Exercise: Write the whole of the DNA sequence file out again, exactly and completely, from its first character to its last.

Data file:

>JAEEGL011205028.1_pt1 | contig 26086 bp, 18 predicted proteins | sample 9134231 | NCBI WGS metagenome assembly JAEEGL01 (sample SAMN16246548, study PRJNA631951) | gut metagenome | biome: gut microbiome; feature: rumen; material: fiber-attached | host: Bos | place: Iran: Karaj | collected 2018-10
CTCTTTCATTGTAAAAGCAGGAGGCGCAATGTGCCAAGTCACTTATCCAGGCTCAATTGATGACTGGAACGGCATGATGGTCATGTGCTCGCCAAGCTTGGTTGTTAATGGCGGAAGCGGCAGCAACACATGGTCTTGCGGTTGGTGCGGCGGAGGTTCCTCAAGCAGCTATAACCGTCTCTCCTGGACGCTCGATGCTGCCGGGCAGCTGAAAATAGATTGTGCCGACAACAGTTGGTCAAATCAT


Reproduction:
>JAEEGL011205028.1_pt1 | contig 26086 bp, 18 predicted proteins | sample 9134231 | NCBI WGS metagenome assembly JAEEGL01 (sample SAMN16246548, study PRJNA631951) | gut metagenome | biome: gut microbiome; feature: rumen; material: fiber-attached | host: Bos | place: Iran: Karaj | collected 2018-10
CTCTTTCATTGTAAAAGCAGGAGGCGCAATGTGCCAAGTCACTTATCCAGGCTCAATTGATGACTGGAACGGCATGATGGTCATGTGCTCGCCAAGCTTGGTTGTTAATGGCGGAAGCGGCAGCAACACATGGTCTTGCGGTTGGTGCGGCGGAGGTTCCTCAAGCAGCTATAACCGTCTCTCCTGGACGCTCGATGCTGCCGGGCAGCTGAAAATAGATTGTGCCGACAACAGTTGGTCAAATCAT